I live and write on Lingít Aaní, and gratefully acknowledge the past, present and future caretakers of this beautiful place, the Jilkaat Kwaan and Jilkoot Kwaan.

I have always been terrible with titles, and so I know this one isn’t very clever but I have never let that stop me. I used to write columns for the Anchorage Daily News and Woman’s Day and the editors always picked the titles so I never had to think about them. I just wrote what was on my mind and they decided what it was about, or how to catch a reader’s eye. ( I would love to write another regular column — it’s my favorite form. But that’s for another note.) My working title for If You Lived Here, I’d Know Your Name was The Great Alaska Death Book. (I know. That’s awful.)

Anyway, first, I wanted to share this picture with you if you haven’t seen it– of the moose in the moonlight the other night. I took it from the bedroom window, and then sang  “It’s a marvelous night for a moose dance” all the next day. The snow pack froze hard when the temperatures dropped– hard enough for her to stay up on top. I had been worried she would break her leg post-holing, or collide with a car up on Mud Bay Road. Then the weather changed.

Now, it has changed again. It is raining and windy too, and there’s a little flooding– puddles are becoming ponds on the icy roads and in our driveway. Pearl doesn’t like it one bit.

Last night I asked my daughters if they were worried about the heavy rain in the forecast on top of all this snow,  and they all said NO. Loudly. They said there is so much to worry about with every other person catching Covid, storms, the state of the world and if the neighbor is okay or a ferry will ever come again– that they are DONE. They said I should be, too.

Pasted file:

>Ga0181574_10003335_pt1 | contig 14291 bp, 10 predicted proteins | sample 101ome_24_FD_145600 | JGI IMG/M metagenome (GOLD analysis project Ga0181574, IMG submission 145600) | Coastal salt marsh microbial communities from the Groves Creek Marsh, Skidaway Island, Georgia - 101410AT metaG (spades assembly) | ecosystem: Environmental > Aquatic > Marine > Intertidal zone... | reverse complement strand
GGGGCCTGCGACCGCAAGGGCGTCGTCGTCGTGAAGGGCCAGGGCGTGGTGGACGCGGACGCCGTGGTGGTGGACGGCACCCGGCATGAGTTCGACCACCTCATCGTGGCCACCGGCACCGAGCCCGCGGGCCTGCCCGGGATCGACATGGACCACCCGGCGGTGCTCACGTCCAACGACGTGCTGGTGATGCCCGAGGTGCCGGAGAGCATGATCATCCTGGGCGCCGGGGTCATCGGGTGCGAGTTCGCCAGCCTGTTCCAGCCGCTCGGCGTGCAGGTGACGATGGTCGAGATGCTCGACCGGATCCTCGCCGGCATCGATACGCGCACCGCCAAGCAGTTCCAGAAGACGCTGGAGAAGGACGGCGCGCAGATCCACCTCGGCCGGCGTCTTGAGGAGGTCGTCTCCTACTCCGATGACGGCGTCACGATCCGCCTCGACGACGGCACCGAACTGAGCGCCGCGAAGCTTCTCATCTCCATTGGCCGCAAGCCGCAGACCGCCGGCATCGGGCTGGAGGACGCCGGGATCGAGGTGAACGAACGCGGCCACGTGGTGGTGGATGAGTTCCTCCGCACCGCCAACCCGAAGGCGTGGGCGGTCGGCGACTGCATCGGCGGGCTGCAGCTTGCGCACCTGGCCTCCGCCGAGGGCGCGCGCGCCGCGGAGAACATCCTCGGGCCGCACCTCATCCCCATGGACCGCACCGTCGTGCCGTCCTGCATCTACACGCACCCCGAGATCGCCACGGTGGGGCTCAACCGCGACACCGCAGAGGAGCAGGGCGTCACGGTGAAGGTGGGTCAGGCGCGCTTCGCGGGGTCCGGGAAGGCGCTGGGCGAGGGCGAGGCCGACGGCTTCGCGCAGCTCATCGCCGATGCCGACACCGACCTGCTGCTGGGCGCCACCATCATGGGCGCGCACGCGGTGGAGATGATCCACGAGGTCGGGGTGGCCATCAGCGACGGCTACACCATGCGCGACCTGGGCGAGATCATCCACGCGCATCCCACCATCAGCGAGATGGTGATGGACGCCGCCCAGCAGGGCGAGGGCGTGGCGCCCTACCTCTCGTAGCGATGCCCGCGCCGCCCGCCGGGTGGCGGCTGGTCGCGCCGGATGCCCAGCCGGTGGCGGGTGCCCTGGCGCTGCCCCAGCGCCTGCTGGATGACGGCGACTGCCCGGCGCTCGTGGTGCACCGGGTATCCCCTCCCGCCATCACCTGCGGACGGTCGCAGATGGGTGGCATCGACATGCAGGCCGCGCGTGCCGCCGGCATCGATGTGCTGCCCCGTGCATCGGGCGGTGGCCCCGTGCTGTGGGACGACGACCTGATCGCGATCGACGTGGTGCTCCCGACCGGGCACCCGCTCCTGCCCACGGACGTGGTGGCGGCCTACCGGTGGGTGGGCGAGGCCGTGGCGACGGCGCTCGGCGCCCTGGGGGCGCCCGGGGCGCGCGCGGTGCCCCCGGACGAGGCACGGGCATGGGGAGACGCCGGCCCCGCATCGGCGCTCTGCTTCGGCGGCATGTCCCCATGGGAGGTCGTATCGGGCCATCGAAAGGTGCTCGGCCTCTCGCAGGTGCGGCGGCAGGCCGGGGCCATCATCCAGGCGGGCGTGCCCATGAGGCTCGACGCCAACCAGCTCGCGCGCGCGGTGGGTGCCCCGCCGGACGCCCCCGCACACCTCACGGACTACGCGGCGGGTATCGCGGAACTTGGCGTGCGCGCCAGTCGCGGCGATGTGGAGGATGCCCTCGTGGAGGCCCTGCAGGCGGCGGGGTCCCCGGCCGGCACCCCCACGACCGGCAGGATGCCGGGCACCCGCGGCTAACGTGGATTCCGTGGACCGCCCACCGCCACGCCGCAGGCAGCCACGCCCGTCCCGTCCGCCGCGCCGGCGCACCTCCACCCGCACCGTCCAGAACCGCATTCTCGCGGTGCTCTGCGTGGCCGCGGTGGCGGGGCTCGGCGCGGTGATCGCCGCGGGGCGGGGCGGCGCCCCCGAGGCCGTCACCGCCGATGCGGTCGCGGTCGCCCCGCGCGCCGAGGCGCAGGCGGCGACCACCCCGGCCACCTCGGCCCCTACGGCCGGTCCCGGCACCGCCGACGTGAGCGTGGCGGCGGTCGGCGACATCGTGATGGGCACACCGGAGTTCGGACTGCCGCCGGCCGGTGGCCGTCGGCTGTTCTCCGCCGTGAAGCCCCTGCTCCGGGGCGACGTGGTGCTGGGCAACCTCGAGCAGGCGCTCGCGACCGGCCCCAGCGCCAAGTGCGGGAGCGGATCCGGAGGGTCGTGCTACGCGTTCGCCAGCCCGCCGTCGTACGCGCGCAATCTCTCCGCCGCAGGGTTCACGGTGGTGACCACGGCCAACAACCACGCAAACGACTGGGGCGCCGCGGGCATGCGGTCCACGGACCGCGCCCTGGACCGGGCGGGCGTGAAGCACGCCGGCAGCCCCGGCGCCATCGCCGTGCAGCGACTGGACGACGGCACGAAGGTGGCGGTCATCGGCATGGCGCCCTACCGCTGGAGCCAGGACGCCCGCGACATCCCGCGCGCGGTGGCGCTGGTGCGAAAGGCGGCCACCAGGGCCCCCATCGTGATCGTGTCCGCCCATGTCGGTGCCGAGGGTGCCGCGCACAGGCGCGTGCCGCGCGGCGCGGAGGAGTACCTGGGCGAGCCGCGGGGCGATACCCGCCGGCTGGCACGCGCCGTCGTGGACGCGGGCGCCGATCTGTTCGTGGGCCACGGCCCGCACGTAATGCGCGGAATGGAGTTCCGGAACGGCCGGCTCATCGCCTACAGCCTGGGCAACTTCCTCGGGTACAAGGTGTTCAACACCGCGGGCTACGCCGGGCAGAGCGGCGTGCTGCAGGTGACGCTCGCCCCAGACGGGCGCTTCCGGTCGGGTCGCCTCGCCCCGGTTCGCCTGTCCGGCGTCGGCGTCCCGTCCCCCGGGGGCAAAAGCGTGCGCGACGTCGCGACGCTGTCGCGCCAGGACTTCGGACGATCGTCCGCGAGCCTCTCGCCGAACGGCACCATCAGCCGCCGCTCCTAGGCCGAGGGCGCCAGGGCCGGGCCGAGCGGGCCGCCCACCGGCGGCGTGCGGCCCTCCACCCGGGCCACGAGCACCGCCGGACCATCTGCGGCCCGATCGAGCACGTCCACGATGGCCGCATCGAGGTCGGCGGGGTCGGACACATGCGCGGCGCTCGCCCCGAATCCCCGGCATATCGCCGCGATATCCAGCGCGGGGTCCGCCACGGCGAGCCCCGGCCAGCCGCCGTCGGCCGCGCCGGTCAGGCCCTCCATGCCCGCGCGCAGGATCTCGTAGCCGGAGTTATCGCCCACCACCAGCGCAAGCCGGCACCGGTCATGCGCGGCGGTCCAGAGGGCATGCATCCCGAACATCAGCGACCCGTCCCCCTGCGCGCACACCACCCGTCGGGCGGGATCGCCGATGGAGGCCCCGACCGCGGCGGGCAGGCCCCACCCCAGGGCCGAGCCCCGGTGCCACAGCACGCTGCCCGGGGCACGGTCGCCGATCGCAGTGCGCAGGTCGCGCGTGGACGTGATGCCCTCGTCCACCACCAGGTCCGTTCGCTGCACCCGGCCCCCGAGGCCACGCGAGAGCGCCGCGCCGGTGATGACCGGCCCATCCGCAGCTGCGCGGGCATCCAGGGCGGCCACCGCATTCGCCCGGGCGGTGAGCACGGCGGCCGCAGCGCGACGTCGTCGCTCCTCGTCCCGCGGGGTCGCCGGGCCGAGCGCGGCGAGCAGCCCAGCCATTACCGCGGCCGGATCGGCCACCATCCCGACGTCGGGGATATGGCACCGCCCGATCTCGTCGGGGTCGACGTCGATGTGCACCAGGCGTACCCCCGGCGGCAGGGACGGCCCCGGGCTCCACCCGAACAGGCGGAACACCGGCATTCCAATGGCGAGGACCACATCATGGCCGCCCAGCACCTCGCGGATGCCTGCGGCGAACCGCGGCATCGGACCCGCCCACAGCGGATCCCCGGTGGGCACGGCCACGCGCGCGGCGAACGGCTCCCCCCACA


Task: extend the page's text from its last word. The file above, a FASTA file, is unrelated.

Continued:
After hearing on the radio that the Haines Police dispatchers all caught Covid and were still working in the Public Safety Building, I decided to just take responsibility for my personal safety. For starters, I needed windshield wipers. The rubber had torn off mine in that cold snap and when the slush started I couldn’t see anything except a smear and a black noodle whipping back and forth. I drove to The Parts Place slowly, like one of those old lady drivers, holding my chest to the wheel, nose above the smear. 20 mph. Luckily there was no traffic and what there was, like me, crept along on high alert for a beam of headlights shining out the snow-walled driveways. At intersections, I nosed out between berms higher than the roof of my Subaru.

“What year is your car?” Tyler asked after I told him I needed new wipers.

“It’s a new Forester. 2010.”

He laughed. I did the math. My new car is 12 years-old?

“It only has 30,000 miles on it,” I said.

The new wipers are not on my car yet (the instructions are easy for little engineers…) So I did not drive to the pool this morning as the wind lashed the rain against the house and the rest of the snow crashed off the roof. I didn’t want to be the first person to test the ice roads, even in my well-kept 12 year-old car, with my even better cared for 62 year-old body. (I can  walk a few miles home should I slide in the ditch.)

So I rode my bike upstairs and listened to Nanci Griffith and the first song I heard was “Who Knows Where the Time Goes.”  Can I tell you how that made me laugh? And how when the rain strafed the side of the house like gravel, how much I have missed the sound of windy wet days? I pedaled harder and even sang along with Nanci to so many other songs that are really poems that she left for me (and you) to hear even if she’s no longer alive. I imagined another book, and since I didn’t have any place to write my ideas down, I filed the vision for it in my head under Caregiving on Mud Bay Road.  I only biked for an hour and four minutes, so I don’t have much figured out yet, but I do have some scenes for two chapters, titled (for now), Time and Love. I’m writing Love first.